Zimmer admits he should've taken eye injury more seriously
EDEN PRAIRIE, Minn. (AP) Eight months after initially injuring his right eye, Minnesota Vikings coach Mike Zimmer is still having trouble seeing out of it thanks to a gas bubble put there to hold the retina in place.
During a two-week leave ordered by the team to help his eye recover from an eighth surgery on a detached retina, Zimmer appears to have found some clarity for his plight.
''I've probably done a little bit more research with this stuff since the season's gotten over with, and I've probably needed to take it a little bit more serious than I did,'' Zimmer said Tuesday, one day after rejoining the Vikings following two weeks at his ranch in Kentucky.
The hard-nosed coach initially injured his eye during a game on Oct. 31. Despite advice from his doctors to shut things down to allow his eye to heal, he tried to coach through the discomfort while the Vikings were in a tailspin. He grinded through video, attended practices and meetings and burned the candle at both ends. He missed one game against Dallas on Dec. 1, but continued to work as hard as ever after his third surgery on the eye.
The Vikings had finally seen enough last month, ordering their coach to leave the team's optional practices, go home and recuperate. It was a difficult process for the coaching lifer to endure. He vowed just before starting his leave of absence that he would continue coaching "one eye, or two."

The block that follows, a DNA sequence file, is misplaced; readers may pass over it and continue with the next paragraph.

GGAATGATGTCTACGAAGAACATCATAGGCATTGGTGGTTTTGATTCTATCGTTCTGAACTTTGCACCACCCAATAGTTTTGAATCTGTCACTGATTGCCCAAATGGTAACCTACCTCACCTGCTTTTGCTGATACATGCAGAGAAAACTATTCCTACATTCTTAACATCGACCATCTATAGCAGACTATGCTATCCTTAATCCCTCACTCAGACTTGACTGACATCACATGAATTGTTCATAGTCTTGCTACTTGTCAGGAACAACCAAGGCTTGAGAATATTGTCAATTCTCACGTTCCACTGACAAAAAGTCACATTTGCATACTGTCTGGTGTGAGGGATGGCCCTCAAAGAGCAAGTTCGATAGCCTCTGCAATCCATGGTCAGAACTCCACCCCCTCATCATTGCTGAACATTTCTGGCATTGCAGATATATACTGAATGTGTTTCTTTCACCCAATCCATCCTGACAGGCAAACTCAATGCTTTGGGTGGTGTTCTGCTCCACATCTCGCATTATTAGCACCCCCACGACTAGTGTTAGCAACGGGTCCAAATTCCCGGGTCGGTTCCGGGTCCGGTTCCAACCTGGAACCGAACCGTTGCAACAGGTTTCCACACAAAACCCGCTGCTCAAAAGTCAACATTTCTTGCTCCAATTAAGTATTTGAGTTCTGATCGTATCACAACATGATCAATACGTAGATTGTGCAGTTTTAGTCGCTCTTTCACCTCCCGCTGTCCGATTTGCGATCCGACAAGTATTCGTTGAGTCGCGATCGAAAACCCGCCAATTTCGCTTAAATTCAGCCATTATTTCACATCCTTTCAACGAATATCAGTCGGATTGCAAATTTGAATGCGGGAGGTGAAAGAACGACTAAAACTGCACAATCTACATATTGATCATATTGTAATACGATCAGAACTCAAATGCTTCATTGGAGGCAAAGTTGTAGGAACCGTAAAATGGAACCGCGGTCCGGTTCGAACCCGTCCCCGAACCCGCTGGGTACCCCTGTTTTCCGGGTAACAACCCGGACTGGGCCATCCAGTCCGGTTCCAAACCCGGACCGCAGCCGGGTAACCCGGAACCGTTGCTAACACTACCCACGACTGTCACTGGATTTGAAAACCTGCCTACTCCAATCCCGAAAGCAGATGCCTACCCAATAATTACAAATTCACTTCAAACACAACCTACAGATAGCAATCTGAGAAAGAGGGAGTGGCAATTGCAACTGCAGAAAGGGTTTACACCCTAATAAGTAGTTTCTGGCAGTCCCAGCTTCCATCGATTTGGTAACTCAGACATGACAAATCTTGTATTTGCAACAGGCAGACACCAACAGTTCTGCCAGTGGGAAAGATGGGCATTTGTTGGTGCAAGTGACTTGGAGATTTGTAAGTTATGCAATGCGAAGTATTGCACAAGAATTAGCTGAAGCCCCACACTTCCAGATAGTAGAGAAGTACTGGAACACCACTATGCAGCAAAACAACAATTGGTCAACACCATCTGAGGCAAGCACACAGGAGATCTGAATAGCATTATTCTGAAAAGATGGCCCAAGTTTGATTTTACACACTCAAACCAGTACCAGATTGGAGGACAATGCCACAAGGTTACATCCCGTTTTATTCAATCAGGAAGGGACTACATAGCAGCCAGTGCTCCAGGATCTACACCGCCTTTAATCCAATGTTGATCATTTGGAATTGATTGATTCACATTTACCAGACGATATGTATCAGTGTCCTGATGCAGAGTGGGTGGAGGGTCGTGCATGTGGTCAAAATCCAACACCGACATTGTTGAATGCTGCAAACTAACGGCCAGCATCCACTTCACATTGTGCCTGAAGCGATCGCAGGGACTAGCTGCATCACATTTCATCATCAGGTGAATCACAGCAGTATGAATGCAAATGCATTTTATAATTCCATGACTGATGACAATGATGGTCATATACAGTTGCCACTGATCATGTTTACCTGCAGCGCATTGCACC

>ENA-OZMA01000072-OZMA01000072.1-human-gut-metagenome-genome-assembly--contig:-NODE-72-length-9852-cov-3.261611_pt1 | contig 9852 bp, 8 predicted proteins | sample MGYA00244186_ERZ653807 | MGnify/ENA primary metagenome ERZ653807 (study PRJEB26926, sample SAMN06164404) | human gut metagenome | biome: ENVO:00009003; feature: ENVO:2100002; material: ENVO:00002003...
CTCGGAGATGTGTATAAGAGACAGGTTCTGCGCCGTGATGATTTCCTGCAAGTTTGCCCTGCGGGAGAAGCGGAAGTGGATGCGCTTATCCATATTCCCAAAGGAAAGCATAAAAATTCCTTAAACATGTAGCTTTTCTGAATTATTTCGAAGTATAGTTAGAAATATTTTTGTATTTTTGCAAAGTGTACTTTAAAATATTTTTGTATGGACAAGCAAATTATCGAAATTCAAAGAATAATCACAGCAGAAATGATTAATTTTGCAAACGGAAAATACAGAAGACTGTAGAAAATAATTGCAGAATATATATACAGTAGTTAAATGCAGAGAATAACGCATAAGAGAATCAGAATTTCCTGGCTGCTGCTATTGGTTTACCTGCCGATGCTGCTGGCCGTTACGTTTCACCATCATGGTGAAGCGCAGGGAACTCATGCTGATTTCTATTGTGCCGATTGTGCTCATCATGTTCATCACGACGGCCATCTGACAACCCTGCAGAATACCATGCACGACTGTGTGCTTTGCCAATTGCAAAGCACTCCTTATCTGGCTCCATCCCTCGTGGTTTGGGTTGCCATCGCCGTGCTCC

When asked on Tuesday if the leave was worth it, the prideful Zimmer let out a sigh and paused for several seconds.
''I guess. I don't know,'' Zimmer said. ''I guess I did not have much of a choice. If everything goes good, it is worth it. And if it doesn't, it's not.''
Zimmer turned over the team to his coaches to oversee the workouts while he was away. Defensive line coach Andre Patterson, a long-time Zimmer confidante, was counted on to relay daily messages. Zimmer would send text messages to players after watching practice video on his iPad.
''I think the first words he said to me when he got back were something I did wrong when he wasn't here,'' receiver Adam Thielen said with a chuckle. ''So we know he's watching and that's obviously why we work so hard.''
After completing his little getaway, Zimmer met with doctors in the Twin Cities before rejoining the team Monday. He remains optimistic that after so many complications and setbacks, he may finally be on the verge of a resolution.
The gas bubble in his eye has to dissolve before he can determine just how much vision has been restored. Until then, he said it's like looking through a glass of water when he closes his left eye.
''Right now it's probably the best reports I've had since all this stuff started,'' Zimmer said.
Doctors have told him to ''be smart'' and not to overdo things, a difficult route for Zimmer.
''I think everybody on this team is glad that he took time for himself and got his health down before he came back,'' Thielen said. ''But at the same time we are glad he is back because this team is not the same without him, and he's our leader. When he's here, practice is a little different.''
Known for his fiery demeanor, Zimmer was relatively subdued during practice Tuesday. He rarely raised his voice and pulled players aside for one-on-one instruction when he saw something he didn't like.
He said he's thankful for the way his players and coaches handled his absence and was hopeful he wouldn't need another one.
''They listened to all of the direction that I gave them each day,'' he said. ''They did a really good job, so I am very lucky and very fortunate to have not only the coaches that I have, but the team that I have.''
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